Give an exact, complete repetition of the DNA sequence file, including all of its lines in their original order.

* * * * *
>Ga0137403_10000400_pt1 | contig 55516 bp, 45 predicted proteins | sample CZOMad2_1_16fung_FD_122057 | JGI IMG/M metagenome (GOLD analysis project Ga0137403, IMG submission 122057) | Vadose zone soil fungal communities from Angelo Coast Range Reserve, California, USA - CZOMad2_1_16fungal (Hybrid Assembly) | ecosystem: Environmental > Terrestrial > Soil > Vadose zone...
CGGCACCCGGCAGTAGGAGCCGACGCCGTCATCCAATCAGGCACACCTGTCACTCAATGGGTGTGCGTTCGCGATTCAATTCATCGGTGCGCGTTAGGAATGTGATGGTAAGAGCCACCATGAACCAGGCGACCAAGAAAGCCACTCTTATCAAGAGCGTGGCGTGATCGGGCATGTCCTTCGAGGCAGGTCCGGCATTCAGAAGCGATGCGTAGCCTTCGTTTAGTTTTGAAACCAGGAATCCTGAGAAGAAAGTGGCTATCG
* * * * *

>Ga0137403_10000400_pt1 | contig 55516 bp, 45 predicted proteins | sample CZOMad2_1_16fung_FD_122057 | JGI IMG/M metagenome (GOLD analysis project Ga0137403, IMG submission 122057) | Vadose zone soil fungal communities from Angelo Coast Range Reserve, California, USA - CZOMad2_1_16fungal (Hybrid Assembly) | ecosystem: Environmental > Terrestrial > Soil > Vadose zone...
CGGCACCCGGCAGTAGGAGCCGACGCCGTCATCCAATCAGGCACACCTGTCACTCAATGGGTGTGCGTTCGCGATTCAATTCATCGGTGCGCGTTAGGAATGTGATGGTAAGAGCCACCATGAACCAGGCGACCAAGAAAGCCACTCTTATCAAGAGCGTGGCGTGATCGGGCATGTCCTTCGAGGCAGGTCCGGCATTCAGAAGCGATGCGTAGCCTTCGTTTAGTTTTGAAACCAGGAATCCTGAGAAGAAAGTGGCTATCG